How We Blog — The Formula behind UniBul’s Success

How We Blog -- The Formula behind UniBul's Success


This is a bit outside of my daily routine, but it’s something I’ve been meaning to touch on for quite some time. At UniBul we’ve been fortunate to have been able to build a blog with a strong and growing following and, more importantly, one which generates an ever-increasing number of high-quality leads for us. For let’s be honest — generating leads is the sole reason businesses keep blogs. Yes, business blogging can be fun, but it’s a lot of work and if done the wrong way, it can also be a huge waste of time and resources. So I decided to share with you what I’ve learned about business blogging over the four years I’ve been doing it at UniBul.


I now believe that there is a system which can be used to enable any business in any industry to build a well-trafficked blog within a fairly short period of time — I think measurable results can be produced in as little as six months. Now, I should warn you from the start that this is not one of those “do-it-in-your-sleep” wonders that promise to do all the work for you. No, you would still need to continually put in a huge amount of effort and time — no one can do that for you, as will become clear in a minute. But if you are willing and able to invest the necessary time and energy and follow the advice I am about to give you, I guarantee you that the results will be well worth the investment.

On Becoming an Authority


In order for a business blog to be effective, it should cover topics that are of interest for the owners and executives of the types of clients it is targeting and there is nothing of higher interest for these guys than growing their businesses. Yes, at night (and perhaps during their lunch breaks, too) they may be looking at photos of kittens, puppies and things like that, but they won’t pay for those pictures and sales is what you care about. You would want them to come to your blog to find ideas about growing their businesses, generating leads, converting leads into customers, etc. And yes, whatever it is your business is offering should be prominently featured as a great way to do one or all these things (just as our great credit card processing service is a constant theme on our own blog), but your blog should be much more than a platform for self-promotion or otherwise no one would take it seriously.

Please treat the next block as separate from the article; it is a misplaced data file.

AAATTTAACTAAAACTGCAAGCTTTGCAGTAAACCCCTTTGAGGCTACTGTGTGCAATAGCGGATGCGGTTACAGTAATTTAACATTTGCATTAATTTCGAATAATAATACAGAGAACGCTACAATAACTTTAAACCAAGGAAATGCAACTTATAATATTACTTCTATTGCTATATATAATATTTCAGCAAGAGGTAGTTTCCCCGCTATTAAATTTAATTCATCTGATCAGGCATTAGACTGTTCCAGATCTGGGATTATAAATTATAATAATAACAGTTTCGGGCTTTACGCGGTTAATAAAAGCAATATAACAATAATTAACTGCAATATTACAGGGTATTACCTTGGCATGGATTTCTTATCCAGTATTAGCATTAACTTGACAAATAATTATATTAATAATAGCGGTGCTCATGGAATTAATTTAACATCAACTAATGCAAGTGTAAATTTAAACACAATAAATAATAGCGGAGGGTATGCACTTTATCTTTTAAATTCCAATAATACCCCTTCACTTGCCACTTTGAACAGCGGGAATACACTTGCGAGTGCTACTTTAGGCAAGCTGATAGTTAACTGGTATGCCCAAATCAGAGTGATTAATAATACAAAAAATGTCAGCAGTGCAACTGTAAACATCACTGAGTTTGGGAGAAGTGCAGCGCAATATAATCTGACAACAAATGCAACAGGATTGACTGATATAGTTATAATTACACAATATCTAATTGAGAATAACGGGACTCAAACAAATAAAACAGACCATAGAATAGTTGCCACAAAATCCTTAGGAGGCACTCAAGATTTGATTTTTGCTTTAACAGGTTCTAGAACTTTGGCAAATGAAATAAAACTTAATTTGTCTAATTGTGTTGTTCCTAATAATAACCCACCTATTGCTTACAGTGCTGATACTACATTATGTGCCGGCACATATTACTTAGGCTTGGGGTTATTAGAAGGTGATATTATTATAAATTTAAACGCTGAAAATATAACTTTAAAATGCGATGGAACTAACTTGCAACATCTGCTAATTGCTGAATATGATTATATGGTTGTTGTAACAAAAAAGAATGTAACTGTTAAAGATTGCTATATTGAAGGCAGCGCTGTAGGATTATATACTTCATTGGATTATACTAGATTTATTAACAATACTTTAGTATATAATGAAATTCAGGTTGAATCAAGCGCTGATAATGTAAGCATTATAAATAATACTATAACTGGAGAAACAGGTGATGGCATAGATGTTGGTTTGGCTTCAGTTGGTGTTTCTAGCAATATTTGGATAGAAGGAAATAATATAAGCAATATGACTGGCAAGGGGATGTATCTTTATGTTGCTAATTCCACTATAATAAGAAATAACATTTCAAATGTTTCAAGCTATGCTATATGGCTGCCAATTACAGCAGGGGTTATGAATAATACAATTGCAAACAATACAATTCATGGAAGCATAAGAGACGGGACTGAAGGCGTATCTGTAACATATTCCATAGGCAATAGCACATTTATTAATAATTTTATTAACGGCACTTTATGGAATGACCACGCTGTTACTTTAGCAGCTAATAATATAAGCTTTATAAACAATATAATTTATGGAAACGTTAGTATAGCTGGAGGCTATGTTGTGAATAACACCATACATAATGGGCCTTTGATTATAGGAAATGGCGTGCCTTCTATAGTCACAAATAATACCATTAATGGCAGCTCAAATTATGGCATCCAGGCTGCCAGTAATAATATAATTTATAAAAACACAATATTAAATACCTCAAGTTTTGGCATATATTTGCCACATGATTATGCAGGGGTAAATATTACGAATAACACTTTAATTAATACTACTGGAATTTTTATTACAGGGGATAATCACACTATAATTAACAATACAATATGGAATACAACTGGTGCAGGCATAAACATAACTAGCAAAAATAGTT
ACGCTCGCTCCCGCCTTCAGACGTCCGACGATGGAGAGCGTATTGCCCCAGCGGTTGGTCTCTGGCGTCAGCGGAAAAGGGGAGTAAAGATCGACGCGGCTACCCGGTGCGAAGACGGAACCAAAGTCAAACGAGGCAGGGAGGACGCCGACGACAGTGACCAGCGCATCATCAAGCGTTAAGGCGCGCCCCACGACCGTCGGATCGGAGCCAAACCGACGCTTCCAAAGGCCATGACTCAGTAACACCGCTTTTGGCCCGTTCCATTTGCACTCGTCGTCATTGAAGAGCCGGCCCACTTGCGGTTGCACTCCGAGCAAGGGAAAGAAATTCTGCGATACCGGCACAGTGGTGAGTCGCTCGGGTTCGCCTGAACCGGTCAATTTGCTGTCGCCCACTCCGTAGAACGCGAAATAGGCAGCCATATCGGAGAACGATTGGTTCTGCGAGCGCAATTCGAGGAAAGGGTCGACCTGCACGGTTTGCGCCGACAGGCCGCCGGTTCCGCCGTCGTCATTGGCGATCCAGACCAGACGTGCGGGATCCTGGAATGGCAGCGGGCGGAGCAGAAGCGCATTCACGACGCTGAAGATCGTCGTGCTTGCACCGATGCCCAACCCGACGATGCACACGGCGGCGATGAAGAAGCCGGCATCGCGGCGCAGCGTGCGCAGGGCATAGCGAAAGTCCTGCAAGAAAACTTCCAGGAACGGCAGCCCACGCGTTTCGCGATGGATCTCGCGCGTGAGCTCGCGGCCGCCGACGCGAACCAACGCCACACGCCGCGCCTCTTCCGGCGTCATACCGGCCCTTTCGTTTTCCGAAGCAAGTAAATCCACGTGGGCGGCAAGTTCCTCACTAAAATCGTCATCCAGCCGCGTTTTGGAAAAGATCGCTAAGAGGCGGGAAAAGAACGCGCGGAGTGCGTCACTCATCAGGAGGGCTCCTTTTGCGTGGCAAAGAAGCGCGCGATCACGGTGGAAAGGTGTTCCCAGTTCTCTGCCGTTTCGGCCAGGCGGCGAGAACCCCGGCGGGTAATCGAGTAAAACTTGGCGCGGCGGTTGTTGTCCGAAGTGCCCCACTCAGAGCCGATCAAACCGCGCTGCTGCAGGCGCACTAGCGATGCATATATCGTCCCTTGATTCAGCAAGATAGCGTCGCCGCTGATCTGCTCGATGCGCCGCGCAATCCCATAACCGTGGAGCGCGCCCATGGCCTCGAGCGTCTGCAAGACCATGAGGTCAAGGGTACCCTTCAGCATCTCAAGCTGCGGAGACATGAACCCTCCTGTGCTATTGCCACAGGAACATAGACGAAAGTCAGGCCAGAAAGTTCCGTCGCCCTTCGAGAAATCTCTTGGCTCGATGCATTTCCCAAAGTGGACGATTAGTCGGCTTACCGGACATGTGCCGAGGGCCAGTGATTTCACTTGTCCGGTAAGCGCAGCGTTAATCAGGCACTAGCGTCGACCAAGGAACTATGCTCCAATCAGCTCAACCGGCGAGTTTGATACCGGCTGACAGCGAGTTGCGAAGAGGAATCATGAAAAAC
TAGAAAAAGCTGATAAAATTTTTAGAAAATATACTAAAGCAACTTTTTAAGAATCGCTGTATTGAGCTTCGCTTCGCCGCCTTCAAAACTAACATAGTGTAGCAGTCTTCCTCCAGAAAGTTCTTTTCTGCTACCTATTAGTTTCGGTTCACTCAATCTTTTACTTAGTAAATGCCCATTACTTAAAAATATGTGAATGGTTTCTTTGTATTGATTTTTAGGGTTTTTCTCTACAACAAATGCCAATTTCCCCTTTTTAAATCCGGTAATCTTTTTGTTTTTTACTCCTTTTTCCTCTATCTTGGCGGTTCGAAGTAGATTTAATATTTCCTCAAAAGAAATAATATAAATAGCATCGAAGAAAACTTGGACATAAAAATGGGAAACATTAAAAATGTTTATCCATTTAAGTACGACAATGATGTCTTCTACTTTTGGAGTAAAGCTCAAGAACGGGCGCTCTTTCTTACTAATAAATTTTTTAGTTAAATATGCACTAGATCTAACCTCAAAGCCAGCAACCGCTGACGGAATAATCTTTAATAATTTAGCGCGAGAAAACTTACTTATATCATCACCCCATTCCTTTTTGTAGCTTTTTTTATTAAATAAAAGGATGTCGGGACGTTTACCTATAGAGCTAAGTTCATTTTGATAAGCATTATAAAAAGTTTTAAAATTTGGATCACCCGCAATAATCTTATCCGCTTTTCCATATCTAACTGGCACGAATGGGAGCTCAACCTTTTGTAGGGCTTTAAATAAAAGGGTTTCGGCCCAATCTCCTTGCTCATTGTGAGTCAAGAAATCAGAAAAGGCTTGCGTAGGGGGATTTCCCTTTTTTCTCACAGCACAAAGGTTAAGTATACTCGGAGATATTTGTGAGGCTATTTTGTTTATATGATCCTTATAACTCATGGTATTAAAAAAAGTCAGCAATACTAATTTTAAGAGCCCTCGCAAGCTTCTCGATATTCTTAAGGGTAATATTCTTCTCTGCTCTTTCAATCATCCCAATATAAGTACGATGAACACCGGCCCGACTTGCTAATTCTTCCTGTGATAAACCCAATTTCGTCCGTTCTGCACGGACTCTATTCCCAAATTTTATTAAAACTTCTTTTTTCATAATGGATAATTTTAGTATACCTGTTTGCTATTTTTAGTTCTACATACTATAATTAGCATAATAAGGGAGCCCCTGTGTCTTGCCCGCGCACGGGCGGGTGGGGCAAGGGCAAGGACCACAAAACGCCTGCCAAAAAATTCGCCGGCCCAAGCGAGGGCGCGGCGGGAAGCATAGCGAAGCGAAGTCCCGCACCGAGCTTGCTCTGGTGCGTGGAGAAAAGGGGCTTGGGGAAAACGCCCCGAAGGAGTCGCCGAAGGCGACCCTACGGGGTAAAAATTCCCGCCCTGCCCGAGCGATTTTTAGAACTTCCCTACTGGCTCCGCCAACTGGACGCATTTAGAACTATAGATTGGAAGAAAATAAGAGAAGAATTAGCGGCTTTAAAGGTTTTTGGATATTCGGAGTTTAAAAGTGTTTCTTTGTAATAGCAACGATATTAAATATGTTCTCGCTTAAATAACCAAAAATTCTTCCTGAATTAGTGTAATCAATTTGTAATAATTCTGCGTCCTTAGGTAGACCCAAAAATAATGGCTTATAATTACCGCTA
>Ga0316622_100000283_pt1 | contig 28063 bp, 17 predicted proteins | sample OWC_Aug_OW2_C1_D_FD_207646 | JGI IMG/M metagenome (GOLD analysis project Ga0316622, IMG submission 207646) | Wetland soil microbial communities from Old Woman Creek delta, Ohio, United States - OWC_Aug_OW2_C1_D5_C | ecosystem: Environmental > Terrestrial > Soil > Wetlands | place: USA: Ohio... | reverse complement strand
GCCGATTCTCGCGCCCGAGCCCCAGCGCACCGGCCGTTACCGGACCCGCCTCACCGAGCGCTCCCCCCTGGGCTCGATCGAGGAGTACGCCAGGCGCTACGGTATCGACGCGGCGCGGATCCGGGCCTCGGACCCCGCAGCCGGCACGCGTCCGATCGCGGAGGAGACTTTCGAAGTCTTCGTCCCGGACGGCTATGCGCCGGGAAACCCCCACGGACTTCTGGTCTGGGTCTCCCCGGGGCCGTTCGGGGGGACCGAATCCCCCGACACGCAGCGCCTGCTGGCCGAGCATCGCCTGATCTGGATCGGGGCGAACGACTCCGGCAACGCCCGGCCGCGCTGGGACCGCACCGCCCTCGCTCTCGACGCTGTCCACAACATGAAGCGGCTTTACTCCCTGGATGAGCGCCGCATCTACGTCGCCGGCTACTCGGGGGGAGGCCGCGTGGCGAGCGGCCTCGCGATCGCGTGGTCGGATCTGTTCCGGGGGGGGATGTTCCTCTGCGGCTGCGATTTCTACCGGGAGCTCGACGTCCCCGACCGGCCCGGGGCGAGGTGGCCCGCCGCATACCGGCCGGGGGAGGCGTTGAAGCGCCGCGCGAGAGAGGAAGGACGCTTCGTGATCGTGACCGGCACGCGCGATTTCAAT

HubSpot’s blog provides a great example of how this could be done. The blog covers all kinds of marketing-related topics, with references to the company’s products rarely (although consistently) featured in the articles. Over time, HubSpot managed to make itself an authority on all things marketing and the upshot is that people now read it in their hundreds of thousands, making the blog the core of HubSpot’s enormous (and hugely successful) marketing machine.


A far better example is provided by Neil Patel’s QuickSprout blog, which is hugely successful in generating leads for Patel’s two businesses. I learned about Patel through a guest article he had written for SmartBrief, for which I am subscribed. I was immediately impressed by its substance — Patel really knew what he was talking about and, more importantly, sounded as if he knew what he was talking about. His article contained no fluff, just substance, backed up by real-life examples and personal experience in the form of work Patel had done for his clients. So I immediately subscribed to Patel’s blog and am still following it closely, even though the author’s English skills leave much to be desired. Anyway, here is what I think makes QuickSprout so effective at generating leads for Patel’s businesses and what you should incorporate into your own blog, if it is to become similarly successful: